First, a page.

Careers That Don’t Suck Profile: Bee Rancher

Job Title: Bee Rancher
AKA: Apiarist, Bee Farmer, Bee Rancher

What is it?
A Bee Rancher raises and handles bees used for honey-making and crop pollination.

What does a Bee Rancher do?
A Bee Rancher is just like any other farmer, except that his/her livestock are tiny, winged arthropods (bugs with a hard outer shell, or exoskeleton). The Bee Rancher usually builds or manages apiaries (areas on farms where hive boxes in which bees build their hives and produce honey are kept). The Bee Rancher ensures that the conditions sunlight, food supply, etc. are right in order to encourage the bees to build large, strong colonies.

The bees produce honey from the nectar of flowering plants. The bee Rancher packages and sells the honey. It takes 3 million visits to flowers to create a single pound of honey, and a single hive can produce 100 pounds of honey per year.

In addition to honey production, many bee Ranchers rent the bees pollinating services for profit.

Bee Ranchers usually spend a few hours per week taking care of the hives, ensuring that they are free of mites and pests and don’t become overcrowded. Bee Ranchers also spend time harvesting honey and wax from honeycombs.

Here’s how it works:

  1. The bee Ranchers set up conditions to induce the bees to build strong colonies and hives of a certain size inside of wooden boxes (The boxes allow the bee Rancher to relocate the bees hives to clients farms).
  2. Once at the clients farms, the bees springs into their natural routine, flying from plant to plant for nectar and taking pollen (plant sperm) from plant to plant as they go.
  3. Tada! The clients crops are pollinated and will yield a great harvest.

Traditional farmers, those growing food crops like tomatoes, potatoes and apples, pay bee Ranchers to bring the bees to their farms and to spend a certain period of time pollinating crops. A typical bee Rancher works only a few months out of the year covering the farmers planting season. Some bee Ranchers work year-round, traveling to different parts of the country to pollinate different crops during different planting seasons.

When the bee Ranchers clients are not in planting season, usually during winter months, the bee Rancher will use the time to rest the bees.

Bee Ranchers must negotiate contracts with farmers as to how many hives they’ll bring and for how long. The pricing is generally per hive, plus expenses.

Finally, some Bee Ranchers earn their living removing bees from people’s homes and consulting advising farmers other bee Ranchers or helping farmers ensure they are contracting quality pollination services.

Who might like this job?
People who love:

  • Nature/Plants
  • Bees (and don’t mind a sting or three)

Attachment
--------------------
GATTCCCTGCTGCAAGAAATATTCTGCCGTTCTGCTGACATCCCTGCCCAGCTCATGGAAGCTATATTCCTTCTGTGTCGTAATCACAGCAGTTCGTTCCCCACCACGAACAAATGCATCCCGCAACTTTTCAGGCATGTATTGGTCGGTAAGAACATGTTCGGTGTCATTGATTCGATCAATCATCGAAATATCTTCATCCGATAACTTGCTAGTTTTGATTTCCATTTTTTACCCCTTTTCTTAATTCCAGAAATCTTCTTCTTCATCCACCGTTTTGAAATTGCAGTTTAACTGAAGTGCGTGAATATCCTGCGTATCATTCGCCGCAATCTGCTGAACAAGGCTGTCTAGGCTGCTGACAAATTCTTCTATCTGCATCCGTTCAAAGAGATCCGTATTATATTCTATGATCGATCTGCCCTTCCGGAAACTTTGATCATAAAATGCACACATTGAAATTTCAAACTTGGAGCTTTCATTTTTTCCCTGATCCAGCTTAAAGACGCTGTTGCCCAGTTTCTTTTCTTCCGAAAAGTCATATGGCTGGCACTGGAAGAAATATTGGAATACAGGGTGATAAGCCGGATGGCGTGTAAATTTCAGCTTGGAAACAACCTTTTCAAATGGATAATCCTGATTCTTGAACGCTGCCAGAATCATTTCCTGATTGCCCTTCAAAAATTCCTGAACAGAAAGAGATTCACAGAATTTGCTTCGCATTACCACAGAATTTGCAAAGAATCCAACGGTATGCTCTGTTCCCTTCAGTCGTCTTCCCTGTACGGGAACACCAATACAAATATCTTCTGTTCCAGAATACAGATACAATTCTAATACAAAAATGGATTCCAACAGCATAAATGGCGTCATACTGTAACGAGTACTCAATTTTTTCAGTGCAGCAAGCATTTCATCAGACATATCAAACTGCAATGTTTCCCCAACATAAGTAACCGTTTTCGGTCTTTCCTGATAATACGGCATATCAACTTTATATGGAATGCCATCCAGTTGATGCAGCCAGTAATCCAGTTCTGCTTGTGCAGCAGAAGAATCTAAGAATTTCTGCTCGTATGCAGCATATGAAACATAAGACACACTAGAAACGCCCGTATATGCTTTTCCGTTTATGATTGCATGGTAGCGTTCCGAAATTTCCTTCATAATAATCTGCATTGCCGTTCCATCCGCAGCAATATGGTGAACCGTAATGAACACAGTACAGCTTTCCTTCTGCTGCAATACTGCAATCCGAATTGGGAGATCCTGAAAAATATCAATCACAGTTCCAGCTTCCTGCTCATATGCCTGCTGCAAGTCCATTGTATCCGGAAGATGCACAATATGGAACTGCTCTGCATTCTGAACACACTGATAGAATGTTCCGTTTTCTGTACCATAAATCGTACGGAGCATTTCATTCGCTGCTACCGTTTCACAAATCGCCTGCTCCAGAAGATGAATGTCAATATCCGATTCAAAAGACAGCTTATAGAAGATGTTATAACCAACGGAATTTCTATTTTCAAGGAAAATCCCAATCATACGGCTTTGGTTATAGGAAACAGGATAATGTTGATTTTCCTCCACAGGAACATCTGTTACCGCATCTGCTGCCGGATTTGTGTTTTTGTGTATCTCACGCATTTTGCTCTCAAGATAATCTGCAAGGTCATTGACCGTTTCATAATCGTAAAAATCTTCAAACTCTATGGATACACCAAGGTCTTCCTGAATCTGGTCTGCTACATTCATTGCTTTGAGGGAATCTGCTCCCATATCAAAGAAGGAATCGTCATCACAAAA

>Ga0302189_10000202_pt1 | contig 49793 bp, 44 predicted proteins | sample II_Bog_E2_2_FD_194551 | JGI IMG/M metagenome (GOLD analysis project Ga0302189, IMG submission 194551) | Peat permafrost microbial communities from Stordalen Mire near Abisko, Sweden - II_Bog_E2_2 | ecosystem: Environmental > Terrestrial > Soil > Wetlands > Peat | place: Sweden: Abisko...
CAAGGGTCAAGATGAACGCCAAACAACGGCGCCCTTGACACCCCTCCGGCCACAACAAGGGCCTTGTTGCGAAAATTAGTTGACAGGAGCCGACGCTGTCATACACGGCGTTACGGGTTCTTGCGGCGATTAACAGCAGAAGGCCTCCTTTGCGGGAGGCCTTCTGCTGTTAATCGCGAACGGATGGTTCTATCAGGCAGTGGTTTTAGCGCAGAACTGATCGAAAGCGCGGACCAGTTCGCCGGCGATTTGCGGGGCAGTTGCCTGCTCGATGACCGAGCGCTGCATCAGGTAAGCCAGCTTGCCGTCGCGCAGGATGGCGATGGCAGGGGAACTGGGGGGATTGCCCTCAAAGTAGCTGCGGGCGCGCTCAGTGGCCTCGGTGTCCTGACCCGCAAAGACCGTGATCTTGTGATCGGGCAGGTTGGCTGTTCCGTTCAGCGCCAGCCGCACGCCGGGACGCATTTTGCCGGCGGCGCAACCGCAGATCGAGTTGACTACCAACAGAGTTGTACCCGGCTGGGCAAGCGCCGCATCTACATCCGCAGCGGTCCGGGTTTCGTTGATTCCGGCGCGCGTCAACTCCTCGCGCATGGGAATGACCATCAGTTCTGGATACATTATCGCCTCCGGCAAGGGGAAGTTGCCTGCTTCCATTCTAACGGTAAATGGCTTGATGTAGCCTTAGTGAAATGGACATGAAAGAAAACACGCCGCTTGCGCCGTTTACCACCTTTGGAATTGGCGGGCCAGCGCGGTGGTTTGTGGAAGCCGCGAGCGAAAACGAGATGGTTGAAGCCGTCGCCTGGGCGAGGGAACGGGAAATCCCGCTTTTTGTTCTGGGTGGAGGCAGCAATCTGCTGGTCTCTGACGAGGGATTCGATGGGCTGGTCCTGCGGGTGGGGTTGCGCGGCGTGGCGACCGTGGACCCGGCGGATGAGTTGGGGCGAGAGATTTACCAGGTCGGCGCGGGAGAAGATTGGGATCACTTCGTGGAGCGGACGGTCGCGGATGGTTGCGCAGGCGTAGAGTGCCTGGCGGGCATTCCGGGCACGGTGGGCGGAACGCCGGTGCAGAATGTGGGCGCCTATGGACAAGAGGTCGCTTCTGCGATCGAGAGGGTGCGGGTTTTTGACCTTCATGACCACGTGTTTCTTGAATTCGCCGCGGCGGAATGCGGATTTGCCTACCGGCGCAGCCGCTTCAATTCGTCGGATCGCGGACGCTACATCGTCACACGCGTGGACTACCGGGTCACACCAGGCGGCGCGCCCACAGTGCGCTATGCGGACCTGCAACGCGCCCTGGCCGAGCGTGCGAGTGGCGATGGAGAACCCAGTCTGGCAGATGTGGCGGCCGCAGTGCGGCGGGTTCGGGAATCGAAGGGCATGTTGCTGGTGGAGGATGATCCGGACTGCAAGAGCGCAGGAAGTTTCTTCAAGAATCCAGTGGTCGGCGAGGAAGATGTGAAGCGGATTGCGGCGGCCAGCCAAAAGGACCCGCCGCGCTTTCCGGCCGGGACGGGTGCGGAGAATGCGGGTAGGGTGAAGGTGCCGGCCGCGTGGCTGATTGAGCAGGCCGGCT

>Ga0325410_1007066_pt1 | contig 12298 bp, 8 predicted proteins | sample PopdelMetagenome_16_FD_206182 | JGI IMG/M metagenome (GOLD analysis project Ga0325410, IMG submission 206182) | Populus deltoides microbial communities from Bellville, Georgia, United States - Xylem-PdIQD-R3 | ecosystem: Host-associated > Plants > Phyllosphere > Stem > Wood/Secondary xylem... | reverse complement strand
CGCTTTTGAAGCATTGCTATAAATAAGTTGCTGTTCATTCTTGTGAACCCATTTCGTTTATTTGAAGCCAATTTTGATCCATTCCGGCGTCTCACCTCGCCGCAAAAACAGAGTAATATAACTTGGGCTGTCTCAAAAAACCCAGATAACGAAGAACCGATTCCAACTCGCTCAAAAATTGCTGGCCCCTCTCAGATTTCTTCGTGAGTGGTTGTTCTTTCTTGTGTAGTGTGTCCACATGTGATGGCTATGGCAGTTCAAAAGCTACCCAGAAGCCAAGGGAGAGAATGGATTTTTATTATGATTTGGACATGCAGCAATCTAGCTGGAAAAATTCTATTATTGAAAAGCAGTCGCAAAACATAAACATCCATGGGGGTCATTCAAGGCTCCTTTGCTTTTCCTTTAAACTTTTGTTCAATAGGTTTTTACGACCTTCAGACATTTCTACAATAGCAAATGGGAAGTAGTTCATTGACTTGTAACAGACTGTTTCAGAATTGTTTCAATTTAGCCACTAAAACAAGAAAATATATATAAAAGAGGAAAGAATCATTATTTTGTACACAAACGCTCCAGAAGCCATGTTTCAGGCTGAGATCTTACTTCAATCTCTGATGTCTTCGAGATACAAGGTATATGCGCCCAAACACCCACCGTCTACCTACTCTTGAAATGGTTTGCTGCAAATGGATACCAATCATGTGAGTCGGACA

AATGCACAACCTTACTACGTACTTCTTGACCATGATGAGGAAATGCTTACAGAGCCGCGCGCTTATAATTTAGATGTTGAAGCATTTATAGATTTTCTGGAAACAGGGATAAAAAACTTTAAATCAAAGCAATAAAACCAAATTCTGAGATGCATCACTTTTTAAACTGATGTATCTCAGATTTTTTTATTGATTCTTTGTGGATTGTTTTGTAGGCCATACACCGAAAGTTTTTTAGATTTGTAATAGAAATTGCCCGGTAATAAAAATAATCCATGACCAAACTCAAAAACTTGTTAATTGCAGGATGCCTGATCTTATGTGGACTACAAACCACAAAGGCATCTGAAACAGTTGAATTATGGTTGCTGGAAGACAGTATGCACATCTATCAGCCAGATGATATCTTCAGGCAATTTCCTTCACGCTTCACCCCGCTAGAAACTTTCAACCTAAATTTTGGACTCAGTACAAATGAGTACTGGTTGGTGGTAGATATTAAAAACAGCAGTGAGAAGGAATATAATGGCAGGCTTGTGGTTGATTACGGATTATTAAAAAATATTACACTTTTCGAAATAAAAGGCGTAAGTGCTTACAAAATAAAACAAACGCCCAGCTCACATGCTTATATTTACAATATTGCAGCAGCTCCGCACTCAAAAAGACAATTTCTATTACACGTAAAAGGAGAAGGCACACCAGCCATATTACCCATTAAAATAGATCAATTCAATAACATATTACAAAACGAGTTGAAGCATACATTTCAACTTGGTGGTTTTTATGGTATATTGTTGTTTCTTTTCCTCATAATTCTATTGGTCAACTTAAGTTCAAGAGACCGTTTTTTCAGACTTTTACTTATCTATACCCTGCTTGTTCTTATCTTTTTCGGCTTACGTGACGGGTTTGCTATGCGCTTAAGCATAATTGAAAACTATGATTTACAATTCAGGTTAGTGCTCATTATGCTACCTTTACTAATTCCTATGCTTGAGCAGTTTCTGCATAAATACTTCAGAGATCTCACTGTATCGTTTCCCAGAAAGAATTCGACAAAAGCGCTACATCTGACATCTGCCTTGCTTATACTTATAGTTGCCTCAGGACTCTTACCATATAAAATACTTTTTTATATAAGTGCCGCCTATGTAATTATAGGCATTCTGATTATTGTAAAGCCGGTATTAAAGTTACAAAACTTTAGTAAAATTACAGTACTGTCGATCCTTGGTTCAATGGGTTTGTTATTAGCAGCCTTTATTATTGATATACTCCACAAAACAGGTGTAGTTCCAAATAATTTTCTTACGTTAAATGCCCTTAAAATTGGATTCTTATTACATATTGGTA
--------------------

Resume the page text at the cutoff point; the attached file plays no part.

• Farming (and farmers)
  • Travel (some bee Ranchers travel the country for a great part of the year)
  • Working a few months out of the year

What does this pay?
Most bee Ranchers won’t become millionaires, but it’s possible if you have a large number of bees and a staff to travel to multiple client farms at once.

Bee Ranchers are paid per hive and most specify a minimum number of hives the farmer must utilize in order to ensure that they cover expenses and earn a profit. Per hive rates are currently between $35 and $75 per hive, with an average of six hives being used for 2-3 weeks. Bee Ranchers also negotiate their own travel and lodging expenses (they must stay to manage/care for the bees), and the bees shipping and handling expenses. Bee Ranchers will usually tack on some sort of mileage and fuel charge.

Bee Ranchers also earn a living by harvesting honey and wax from honeycombs. A pound of honey can bring $5-$6.50 per pound.

Most bee Ranchers with a small number of hives that have not pollinated many farms can earn an average of $30,000 per year. Others may earn much more ($50,000-$70,000, up to $1M+ per year) because they own large numbers of proven colonies that produce a large amount of quality honey, and have a large client base (usually commercial farms).

Still others earn a living selling their expertise to budding or failing bee Ranchers and wary farmers.

To break in you’ll need…

  • Lots of knowledge and experience working with bees and/or a Bachelors degree in botany, study of insects, plants
  • Most people will work a planting season or three alongside an experienced bee Rancher to pick up the tricks and sage advice of the trade
  • Those who start early may pick up the skills and knowledge required through participation in high school 4-H or agriculture/agribusiness clubs

So, whom would you work for?
Most bee Ranchers work alone and for themselves. Though, in the case of large operations serving commercial farms, you may be hired as a bee Rancher. Many bee Ranchers also work directly for farmers or for consulting firms that serve farmers. Still others work for nature preserves, universities and research institutions.

To find current openings…
UC Berkeley Agriculture Personnel Management Program

What about this career doesn’t suck?
High marks for low stress and time spent communing with nature. Beekeeping also scores highly for eco-friendliness and sustainability (it doesn’t get more au naturale).

Beekeeping loses a few points for low salaries paid by the vast majority of bee Ranchers and few employment benefits (the self-employed struggle to afford healthcare coverage and retirement products).

Employment opportunity in the agricultural sectors is somewhat daunting right now, but beekeeping is pretty healthy right now due to the proliferation of organic and specialty farms, and the trend toward chemical-free farming.

Bee Rancher scores 60% on our WorkYourWay Index.

More Information?
Career Info
San Francisco Beekeeping Association
Beekeepers Online Discussion Group
Online Resource for Beekeepers
Hive House Plans & Diagrams
Articles on Bee Ranching

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